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N-VA: “The European Parliament is getting ahead of itself with the Climate Pact”
The votes on the package of climate laws called “Fit For 55” turned out to be a fiasco today. The reform of the Emissions Trading Scheme did not win a majority, and the rapporteurs withdrew other related dossiers. “Just as we had predicted,” says MEP Johan Van Overtveldt. “The EU wants to be at the forefront of climate ambitions, but is hopelessly getting ahead of itself on the facts.”
Everyone is convinced of the need for a sustainable transition for the European Union. But that transition must be more than just sustainable; it must also provide the necessary security, safeguard jobs and be affordable,” says Johan Van Overtveldt, who is following the dossier for the N-VA delegation.
“We are in a situation of war, geopolitical unrest, with an energy crisis and a worryingly highrate. Against this particularly unstable background, the Commission wants to achieve great ambitions. These plans cost a lot of money, and have an impact on citizens and businesses. An impact that, incidentally, is hardly mapped out. Are we going to increase the burden on citizens and businesses even more just now?”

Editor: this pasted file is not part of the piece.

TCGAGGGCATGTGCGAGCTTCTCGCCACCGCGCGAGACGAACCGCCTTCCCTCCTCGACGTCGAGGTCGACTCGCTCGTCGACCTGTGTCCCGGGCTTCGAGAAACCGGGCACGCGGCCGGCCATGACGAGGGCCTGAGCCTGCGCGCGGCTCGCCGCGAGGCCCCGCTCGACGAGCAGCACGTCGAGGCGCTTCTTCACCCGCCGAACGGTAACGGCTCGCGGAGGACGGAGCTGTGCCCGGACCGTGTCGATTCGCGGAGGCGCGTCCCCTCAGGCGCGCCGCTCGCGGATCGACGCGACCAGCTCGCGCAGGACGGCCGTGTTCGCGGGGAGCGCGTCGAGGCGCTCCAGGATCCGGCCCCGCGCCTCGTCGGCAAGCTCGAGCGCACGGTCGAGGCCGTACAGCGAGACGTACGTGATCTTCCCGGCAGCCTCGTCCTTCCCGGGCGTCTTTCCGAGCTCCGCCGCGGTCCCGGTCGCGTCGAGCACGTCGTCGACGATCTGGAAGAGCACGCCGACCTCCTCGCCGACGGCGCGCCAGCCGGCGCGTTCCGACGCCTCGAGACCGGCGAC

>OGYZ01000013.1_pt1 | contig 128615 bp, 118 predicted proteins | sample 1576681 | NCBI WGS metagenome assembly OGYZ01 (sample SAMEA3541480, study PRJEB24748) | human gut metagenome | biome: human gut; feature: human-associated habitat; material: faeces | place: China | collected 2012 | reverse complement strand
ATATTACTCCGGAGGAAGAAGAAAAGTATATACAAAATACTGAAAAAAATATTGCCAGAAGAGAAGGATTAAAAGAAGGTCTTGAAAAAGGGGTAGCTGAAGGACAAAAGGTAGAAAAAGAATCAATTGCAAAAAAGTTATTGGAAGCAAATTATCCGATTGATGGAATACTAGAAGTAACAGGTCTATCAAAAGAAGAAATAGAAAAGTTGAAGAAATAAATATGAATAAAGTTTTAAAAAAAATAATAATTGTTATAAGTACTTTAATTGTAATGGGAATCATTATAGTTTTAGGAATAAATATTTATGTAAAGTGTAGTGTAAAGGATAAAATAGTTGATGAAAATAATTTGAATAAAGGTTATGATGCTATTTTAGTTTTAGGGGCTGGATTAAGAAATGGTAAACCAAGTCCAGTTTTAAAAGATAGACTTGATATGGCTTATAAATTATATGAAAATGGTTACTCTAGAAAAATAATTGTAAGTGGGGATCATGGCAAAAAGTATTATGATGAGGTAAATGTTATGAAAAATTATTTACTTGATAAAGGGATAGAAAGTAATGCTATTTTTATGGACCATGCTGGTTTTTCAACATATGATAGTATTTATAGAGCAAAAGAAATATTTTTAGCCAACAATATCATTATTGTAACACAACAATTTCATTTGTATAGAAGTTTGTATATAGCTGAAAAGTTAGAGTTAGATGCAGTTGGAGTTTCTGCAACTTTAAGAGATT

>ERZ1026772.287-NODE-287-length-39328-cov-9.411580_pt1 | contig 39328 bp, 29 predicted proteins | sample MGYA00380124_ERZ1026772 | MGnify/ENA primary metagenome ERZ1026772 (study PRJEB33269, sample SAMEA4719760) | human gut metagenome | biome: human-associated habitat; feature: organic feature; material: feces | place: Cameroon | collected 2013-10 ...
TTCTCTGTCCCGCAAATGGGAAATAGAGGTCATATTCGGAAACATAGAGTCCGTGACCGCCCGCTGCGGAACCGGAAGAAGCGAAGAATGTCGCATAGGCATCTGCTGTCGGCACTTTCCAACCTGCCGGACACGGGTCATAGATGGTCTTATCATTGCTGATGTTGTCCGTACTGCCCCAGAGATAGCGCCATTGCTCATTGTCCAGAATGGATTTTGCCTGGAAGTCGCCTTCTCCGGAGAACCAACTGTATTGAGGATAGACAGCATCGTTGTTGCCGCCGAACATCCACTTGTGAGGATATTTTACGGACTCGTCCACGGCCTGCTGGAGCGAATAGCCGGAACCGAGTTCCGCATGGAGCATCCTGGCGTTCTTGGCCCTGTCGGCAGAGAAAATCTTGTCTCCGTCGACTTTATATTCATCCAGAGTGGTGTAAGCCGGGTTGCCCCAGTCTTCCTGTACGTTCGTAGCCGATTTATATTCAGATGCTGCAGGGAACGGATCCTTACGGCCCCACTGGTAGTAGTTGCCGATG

The N-VA delegation has repeatedly pointed out the lack of a thorough impact analysis, and notes that there still is none. With every measure, the EU should ask itself whether it is feasible and affordable for everyone. The climate fund is still an uncertain factor. “There are plenty of other funds available to use here. By the way, Flanders would be a net contributor to that climate fund,” Johan Van Overtveldt states. Our MEPs are also concerned about the plans for the Emissions Trading Scheme, which will have a devastating impact on electricity prices for citizens.
The N-VA does support the principle of “Carbon without borders”. The EU wants the same to be paid for imported products for their carbon emissions as for domestic products. “But the EU is acting too recklessly on this. This is still relatively uncharted territory, and there is a risk of a serious competitive disadvantage for our exporting companies compared to companies that do not have to pay for emissions in their own country.”
Johan Van Overtveldt is of the opinion that the requested reduction of emissions from -35% to -47% for Belgium is not feasible. “We are arguing resolutely for a better and fairer distribution between the Member States.
“The European Commission’s ambitions are sky-high in several areas, and the European Parliament often tends to go one step further. I want to warn about feasibility and affordability, and for jobs that may be compromised. The resources available are not endless; difficult choices are inevitable. And it would show political courage to say so honestly,” Johan Van Overtveldt concludes.